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Portland is a PR machine for light rail & streetcar

Here are Some Facts About Portland Oregon          

From Horse Power to Horsepower  B Y E R I C M O R R I S  (A C C E S S N U M B E R 3 0 , S P R I N G 2 0 0 7)

 

IN 1898 , DELEGATES FROM ACROSS THE GLOBE gathered in New York City for the world’s first international urban planning conference. One topic dominated the discussion. It was not housing, land use, economic development, or infrastructure. The delegates were driven to desperation by horse manure.

 

The horse was no newcomer on the urban scene. But by the late 1800s, the problem of horse pollution had reached unprecedented heights. The growth in the horse population was outstripping even the

rapid rise in the number of human city dwellers. American cities were drowning in horse manure as well as other unpleasant byproducts of the era’s predominant mode of transportation: urine, flies, congestion, carcasses, and traffic accidents. Widespread cruelty to horses was a form of environmental degradation as well.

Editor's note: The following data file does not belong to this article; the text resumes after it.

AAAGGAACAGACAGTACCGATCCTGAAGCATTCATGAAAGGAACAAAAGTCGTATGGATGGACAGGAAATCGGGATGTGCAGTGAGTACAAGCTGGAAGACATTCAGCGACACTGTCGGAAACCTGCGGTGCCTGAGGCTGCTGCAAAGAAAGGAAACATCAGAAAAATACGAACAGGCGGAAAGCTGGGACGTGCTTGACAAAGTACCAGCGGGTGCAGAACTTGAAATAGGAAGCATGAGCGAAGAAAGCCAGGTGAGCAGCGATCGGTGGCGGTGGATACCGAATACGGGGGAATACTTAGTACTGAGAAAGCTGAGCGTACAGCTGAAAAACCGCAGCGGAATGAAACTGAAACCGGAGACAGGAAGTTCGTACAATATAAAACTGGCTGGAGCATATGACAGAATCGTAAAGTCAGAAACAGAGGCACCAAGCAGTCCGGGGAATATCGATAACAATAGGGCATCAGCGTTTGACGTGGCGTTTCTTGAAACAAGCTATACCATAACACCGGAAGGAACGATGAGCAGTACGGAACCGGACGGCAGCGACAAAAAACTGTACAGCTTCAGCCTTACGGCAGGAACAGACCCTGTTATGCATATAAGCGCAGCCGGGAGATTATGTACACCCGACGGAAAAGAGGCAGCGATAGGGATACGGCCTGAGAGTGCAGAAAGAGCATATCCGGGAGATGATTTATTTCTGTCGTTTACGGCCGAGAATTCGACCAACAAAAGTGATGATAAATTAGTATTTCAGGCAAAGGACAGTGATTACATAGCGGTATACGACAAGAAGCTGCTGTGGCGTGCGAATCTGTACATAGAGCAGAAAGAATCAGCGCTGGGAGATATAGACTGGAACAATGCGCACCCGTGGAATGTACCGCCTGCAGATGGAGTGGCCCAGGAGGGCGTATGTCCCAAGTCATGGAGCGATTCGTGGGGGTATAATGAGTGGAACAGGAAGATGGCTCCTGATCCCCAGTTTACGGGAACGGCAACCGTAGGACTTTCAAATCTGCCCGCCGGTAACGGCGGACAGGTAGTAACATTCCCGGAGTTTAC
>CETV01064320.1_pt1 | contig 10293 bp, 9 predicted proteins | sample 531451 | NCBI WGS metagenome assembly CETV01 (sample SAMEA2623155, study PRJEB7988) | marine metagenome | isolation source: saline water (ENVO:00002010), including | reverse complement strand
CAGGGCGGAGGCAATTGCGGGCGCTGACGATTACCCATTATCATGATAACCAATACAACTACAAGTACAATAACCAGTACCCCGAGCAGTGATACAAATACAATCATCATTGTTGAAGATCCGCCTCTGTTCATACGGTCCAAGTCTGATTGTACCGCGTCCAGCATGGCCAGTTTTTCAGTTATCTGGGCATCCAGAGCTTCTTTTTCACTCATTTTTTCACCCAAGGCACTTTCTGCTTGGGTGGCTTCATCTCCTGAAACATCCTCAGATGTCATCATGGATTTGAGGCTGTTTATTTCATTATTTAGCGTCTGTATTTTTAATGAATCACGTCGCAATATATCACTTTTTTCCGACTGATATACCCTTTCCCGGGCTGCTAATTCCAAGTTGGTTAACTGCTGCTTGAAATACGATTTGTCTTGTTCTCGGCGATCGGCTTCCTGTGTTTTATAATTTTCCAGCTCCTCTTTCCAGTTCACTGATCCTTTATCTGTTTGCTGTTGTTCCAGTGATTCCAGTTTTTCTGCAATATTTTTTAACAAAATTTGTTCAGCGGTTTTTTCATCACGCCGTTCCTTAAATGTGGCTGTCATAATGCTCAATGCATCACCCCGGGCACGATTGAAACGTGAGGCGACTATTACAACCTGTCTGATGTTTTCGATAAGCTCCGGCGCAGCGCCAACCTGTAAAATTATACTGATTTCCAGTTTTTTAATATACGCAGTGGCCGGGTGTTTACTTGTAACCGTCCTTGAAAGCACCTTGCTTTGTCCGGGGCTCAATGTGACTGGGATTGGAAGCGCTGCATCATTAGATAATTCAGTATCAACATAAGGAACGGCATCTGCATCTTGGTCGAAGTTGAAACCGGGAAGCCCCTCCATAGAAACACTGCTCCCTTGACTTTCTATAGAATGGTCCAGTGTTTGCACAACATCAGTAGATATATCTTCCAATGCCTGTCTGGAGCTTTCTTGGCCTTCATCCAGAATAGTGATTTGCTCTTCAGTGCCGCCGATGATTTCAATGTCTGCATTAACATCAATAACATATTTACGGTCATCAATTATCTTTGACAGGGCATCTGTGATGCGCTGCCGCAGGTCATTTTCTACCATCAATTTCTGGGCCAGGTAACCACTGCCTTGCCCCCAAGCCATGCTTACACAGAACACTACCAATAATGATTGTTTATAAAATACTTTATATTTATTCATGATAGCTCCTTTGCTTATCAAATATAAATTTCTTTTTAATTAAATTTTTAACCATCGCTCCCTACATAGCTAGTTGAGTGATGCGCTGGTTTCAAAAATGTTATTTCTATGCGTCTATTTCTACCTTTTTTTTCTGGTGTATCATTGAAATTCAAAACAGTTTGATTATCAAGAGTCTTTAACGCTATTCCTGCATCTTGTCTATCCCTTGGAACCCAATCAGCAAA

The situation seemed dire. In 1894, the Times of London estimated that by 1950 every street in the city would be buried nine feet deep in horse manure. One New York prognosticator of the 1890s concluded that by 1930 the horse droppings would rise to Manhattan’s third-story windows. A public health and sanitation crisis of almost unimaginable dimensions loomed.

 

And no possible solution could be devised. After all, the horse had been the dominant mode of transportation for thousands of years. Horses were absolutely essential for the functioning of the nineteenth century city—for personal transportation, freight haulage, and even mechanical power. Without horses, cities would quite literally starve. All efforts to mitigate the problem were proving woefully inadequate. Stumped by the crisis, the urban planning conference declared its work fruitless and broke up in three days instead of the scheduled ten.

 

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